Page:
Celebrating SBE Legend Gerald W. Johnson



SBE LBJ Click for Today LBJBy Kato Cooks

Editor’s note: Gerald W. Johnson, born and raised in New Orleans, always remembers his roots. His colleague in the publishing world recently wrote this article, which we gladly share with you. Happy near-century birthday, Mr. Johnson!

Gerald W. Johnson
 turns 98 on January 28, and I want to get a lead on celebrating this incredible man.

I met Mr. Johnson in 1996 in Sacramento at a Croson Decision conference co-hosted by the Bay Area Contract Compliance Officers Association, of which I was a member and, later, vice president. I made it a point to interview him at his home in snippets over the following 20 years for a biography we anticipated, but life had other plans.
He is best known as co-founder, along with his wife and business partner, Valerie Voorhies Johnson, of the San Francisco-based Small Business Exchange (SBE) newspapers in 1984.
Gerald W. JohnsonJohnson’s legacy, however, extends back to at least 1946, when he arrived in San Francisco. There, he organized a successful picket line to protest the dearth of Black workers employed in retail shops in the Filmore District. With that under his belt, he and some friends formed the Civic Progressive Union and took the protest to San Francisco’s theatre district where he conducted his initial picket line as a solo effort (his friends didn’t show up). Eventually, the local NAACP joined in with its support.
But it didn’t stop there. Johnson organized in the Carpenters Union to get more Black business agents hired. And most notably, he got renaissance man Paul Robeson booked into a local Black church to perform at a time when Robeson was blacklisted in the United States and unable to secure concert bookings.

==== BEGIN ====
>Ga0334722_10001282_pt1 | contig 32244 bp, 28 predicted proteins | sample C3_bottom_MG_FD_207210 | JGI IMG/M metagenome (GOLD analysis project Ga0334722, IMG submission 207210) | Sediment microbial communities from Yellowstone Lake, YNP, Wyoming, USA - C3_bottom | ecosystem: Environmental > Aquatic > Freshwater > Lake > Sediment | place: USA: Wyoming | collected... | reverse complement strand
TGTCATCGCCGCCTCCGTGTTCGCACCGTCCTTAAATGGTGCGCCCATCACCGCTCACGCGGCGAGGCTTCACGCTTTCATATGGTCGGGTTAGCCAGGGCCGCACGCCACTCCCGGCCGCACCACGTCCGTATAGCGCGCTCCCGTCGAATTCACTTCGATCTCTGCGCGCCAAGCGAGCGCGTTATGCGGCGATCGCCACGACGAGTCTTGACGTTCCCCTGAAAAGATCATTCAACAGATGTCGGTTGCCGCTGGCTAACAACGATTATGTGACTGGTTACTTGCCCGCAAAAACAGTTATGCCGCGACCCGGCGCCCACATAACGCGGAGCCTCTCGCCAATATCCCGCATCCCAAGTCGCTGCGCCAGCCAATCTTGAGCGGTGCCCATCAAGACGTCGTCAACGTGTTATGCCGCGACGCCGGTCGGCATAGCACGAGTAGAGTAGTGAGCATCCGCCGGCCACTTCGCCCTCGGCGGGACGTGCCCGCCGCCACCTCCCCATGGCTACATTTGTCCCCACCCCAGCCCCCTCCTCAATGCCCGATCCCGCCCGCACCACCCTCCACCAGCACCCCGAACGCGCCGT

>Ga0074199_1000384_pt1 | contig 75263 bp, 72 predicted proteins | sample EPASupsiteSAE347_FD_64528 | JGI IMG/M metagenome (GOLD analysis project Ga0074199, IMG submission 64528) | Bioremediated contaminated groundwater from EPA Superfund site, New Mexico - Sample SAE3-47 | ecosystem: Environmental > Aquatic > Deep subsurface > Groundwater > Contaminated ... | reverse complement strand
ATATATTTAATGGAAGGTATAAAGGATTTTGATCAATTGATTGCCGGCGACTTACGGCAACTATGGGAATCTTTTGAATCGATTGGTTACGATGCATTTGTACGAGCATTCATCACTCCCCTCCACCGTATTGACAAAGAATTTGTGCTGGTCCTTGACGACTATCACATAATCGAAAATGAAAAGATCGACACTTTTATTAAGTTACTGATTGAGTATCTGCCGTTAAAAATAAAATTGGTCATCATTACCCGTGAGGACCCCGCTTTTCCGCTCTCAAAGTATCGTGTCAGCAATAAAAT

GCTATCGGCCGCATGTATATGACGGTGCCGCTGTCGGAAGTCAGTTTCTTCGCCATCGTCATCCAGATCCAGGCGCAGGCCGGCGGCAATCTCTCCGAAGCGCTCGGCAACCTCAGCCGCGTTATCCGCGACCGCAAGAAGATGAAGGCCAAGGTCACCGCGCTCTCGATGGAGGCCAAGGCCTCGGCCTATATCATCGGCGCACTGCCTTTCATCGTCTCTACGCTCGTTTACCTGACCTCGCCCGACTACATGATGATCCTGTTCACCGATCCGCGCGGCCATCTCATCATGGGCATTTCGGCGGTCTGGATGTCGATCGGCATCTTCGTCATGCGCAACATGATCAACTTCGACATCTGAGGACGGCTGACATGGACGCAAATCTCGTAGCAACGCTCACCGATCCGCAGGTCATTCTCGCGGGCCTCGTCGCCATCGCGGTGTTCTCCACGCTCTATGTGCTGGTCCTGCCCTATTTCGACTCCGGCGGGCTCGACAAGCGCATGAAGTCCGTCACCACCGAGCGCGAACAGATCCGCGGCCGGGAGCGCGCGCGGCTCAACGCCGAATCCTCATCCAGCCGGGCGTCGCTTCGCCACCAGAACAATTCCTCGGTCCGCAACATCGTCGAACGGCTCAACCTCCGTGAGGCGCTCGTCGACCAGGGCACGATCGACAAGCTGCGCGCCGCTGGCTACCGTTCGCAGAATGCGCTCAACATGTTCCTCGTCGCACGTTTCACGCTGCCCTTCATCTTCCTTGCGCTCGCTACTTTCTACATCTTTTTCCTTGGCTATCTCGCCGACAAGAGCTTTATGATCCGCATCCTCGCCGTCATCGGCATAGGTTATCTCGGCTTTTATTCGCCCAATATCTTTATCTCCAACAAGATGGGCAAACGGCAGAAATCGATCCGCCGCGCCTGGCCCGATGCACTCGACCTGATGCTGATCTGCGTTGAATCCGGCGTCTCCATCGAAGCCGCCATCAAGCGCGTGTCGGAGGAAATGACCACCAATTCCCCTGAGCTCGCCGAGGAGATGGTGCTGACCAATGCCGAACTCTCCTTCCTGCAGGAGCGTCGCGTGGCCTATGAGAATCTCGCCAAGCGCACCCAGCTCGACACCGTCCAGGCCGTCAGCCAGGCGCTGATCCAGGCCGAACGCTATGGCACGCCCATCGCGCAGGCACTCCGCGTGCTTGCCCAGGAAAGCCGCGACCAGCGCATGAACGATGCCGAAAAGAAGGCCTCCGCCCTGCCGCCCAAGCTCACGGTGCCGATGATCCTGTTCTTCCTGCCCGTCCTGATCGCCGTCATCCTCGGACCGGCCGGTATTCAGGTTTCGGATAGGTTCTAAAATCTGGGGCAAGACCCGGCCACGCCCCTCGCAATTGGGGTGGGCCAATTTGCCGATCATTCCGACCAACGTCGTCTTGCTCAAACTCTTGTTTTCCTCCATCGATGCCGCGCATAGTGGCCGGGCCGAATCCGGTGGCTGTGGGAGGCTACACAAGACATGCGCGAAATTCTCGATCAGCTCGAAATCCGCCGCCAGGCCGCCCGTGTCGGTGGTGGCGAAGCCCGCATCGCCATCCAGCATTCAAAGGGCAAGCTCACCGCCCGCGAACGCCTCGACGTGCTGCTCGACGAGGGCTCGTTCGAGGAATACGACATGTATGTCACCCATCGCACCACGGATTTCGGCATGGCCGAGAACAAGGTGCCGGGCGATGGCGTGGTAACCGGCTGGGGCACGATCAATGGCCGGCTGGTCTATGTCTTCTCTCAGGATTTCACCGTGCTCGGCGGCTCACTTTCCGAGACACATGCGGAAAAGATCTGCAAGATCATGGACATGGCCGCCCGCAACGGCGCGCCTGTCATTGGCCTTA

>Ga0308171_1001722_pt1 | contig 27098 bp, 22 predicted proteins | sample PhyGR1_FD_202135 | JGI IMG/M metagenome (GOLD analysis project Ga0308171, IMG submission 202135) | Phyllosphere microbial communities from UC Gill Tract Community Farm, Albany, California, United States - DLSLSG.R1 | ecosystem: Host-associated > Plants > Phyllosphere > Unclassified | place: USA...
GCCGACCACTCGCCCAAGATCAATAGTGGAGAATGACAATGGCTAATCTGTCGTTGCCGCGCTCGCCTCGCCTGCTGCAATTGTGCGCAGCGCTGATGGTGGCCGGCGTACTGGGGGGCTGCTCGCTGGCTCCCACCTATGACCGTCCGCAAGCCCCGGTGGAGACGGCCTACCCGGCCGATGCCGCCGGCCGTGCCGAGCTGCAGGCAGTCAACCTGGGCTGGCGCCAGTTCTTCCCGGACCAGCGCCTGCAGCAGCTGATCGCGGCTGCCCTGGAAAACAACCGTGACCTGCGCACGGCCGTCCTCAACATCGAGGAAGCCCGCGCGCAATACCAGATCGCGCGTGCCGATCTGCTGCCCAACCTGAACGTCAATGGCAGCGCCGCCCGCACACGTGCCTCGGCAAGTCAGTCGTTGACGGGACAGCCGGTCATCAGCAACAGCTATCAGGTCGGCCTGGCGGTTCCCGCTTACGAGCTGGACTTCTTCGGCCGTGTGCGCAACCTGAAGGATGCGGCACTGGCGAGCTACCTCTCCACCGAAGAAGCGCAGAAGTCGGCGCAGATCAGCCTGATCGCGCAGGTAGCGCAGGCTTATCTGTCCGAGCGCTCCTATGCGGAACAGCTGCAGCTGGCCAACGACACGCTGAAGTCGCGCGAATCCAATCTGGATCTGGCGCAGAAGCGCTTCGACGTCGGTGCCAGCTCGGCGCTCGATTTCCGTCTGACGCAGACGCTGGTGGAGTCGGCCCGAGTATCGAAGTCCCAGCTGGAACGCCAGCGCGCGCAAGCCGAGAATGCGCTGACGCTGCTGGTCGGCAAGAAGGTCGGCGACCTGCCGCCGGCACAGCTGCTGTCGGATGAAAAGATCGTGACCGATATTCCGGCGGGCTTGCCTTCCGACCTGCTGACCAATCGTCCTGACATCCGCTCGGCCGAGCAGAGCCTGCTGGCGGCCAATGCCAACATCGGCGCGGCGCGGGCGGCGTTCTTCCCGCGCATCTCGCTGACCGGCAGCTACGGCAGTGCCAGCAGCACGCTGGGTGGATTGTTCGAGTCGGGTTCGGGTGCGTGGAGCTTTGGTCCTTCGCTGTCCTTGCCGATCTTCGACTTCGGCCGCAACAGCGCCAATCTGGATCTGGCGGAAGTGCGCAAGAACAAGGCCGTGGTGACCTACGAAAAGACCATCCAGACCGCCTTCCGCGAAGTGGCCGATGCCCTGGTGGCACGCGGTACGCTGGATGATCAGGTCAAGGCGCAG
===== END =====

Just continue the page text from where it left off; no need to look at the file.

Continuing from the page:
By the mid-1970s, the United Minority Business and Professional Association, founded by Johnson and under his direction, negotiated an affirmative action program for the reconstruction of San Francisco’s public schools (aptly called ABLE: Asian-Black-Latino Enterprises). (Reference: The Postwar Struggle for Civil Rights, African- Americans in San Francisco, 1945–1975, by Paul T. Miller.)
And there is SBE, which boasts three online and print publications covering the nation from coast to coast.
“SBE was founded with the explicit purpose of providing small (minority-, woman-, disadvantaged-, disabled-, disabled-veteran- and veteran-owned) businesses with access to information that enables them to successfully enter and compete in the US economy. The goal was to provide a communications network that would serve as an alternative to the 'old-boy network.' As such, the SBE communication network is designed to cut across the many institutions that house information and to put small businesses in direct contact with the information they need to successfully compete for private and public-sector contracting opportunities.” (Reference: SBE, Inc.)

Happy Birthday, sir.
A beautiful and expansive biography of Gerald Johnson can be found here.

Kato Cooks is a lot of things. Among them are journalist, editor, and writer. He is a professional member of the National Association of Black Journalists and the National Press Photographers Association. His short, illustrated biography of his father, Raymond Cooks Sr., called Burnt’s Battery, is scheduled for release in the summer of 2023.


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